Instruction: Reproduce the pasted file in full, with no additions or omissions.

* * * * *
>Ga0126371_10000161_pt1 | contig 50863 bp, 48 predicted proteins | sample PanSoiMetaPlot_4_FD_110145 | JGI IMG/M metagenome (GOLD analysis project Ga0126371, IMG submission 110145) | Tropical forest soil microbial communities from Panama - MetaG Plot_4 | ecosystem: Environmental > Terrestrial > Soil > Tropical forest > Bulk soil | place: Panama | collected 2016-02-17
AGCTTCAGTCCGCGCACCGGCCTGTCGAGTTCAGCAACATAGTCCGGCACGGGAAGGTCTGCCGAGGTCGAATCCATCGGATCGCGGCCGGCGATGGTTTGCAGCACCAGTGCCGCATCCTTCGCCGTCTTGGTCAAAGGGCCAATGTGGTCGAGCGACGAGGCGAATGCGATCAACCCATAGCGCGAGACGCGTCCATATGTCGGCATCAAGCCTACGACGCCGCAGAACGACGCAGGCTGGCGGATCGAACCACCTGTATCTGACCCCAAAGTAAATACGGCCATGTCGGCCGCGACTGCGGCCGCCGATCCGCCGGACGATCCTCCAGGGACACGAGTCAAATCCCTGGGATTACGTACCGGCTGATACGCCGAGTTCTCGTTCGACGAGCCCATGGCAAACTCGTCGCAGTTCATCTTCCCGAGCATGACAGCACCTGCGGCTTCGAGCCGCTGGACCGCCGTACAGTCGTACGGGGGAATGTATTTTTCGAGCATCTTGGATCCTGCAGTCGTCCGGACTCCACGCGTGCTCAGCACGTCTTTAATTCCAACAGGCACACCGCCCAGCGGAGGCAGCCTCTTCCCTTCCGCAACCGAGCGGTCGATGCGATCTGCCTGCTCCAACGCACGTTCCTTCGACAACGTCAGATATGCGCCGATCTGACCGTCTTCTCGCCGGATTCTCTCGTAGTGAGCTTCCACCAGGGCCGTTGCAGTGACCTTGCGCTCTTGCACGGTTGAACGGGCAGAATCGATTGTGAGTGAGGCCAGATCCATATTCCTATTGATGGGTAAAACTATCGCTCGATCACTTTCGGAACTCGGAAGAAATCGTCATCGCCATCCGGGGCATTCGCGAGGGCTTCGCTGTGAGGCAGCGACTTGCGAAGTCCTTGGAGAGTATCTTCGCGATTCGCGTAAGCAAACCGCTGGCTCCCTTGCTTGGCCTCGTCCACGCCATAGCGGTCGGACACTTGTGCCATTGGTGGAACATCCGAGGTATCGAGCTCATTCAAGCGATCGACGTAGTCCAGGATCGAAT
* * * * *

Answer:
>Ga0126371_10000161_pt1 | contig 50863 bp, 48 predicted proteins | sample PanSoiMetaPlot_4_FD_110145 | JGI IMG/M metagenome (GOLD analysis project Ga0126371, IMG submission 110145) | Tropical forest soil microbial communities from Panama - MetaG Plot_4 | ecosystem: Environmental > Terrestrial > Soil > Tropical forest > Bulk soil | place: Panama | collected 2016-02-17
AGCTTCAGTCCGCGCACCGGCCTGTCGAGTTCAGCAACATAGTCCGGCACGGGAAGGTCTGCCGAGGTCGAATCCATCGGATCGCGGCCGGCGATGGTTTGCAGCACCAGTGCCGCATCCTTCGCCGTCTTGGTCAAAGGGCCAATGTGGTCGAGCGACGAGGCGAATGCGATCAACCCATAGCGCGAGACGCGTCCATATGTCGGCATCAAGCCTACGACGCCGCAGAACGACGCAGGCTGGCGGATCGAACCACCTGTATCTGACCCCAAAGTAAATACGGCCATGTCGGCCGCGACTGCGGCCGCCGATCCGCCGGACGATCCTCCAGGGACACGAGTCAAATCCCTGGGATTACGTACCGGCTGATACGCCGAGTTCTCGTTCGACGAGCCCATGGCAAACTCGTCGCAGTTCATCTTCCCGAGCATGACAGCACCTGCGGCTTCGAGCCGCTGGACCGCCGTACAGTCGTACGGGGGAATGTATTTTTCGAGCATCTTGGATCCTGCAGTCGTCCGGACTCCACGCGTGCTCAGCACGTCTTTAATTCCAACAGGCACACCGCCCAGCGGAGGCAGCCTCTTCCCTTCCGCAACCGAGCGGTCGATGCGATCTGCCTGCTCCAACGCACGTTCCTTCGACAACGTCAGATATGCGCCGATCTGACCGTCTTCTCGCCGGATTCTCTCGTAGTGAGCTTCCACCAGGGCCGTTGCAGTGACCTTGCGCTCTTGCACGGTTGAACGGGCAGAATCGATTGTGAGTGAGGCCAGATCCATATTCCTATTGATGGGTAAAACTATCGCTCGATCACTTTCGGAACTCGGAAGAAATCGTCATCGCCATCCGGGGCATTCGCGAGGGCTTCGCTGTGAGGCAGCGACTTGCGAAGTCCTTGGAGAGTATCTTCGCGATTCGCGTAAGCAAACCGCTGGCTCCCTTGCTTGGCCTCGTCCACGCCATAGCGGTCGGACACTTGTGCCATTGGTGGAACATCCGAGGTATCGAGCTCATTCAAGCGATCGACGTAGTCCAGGATCGAAT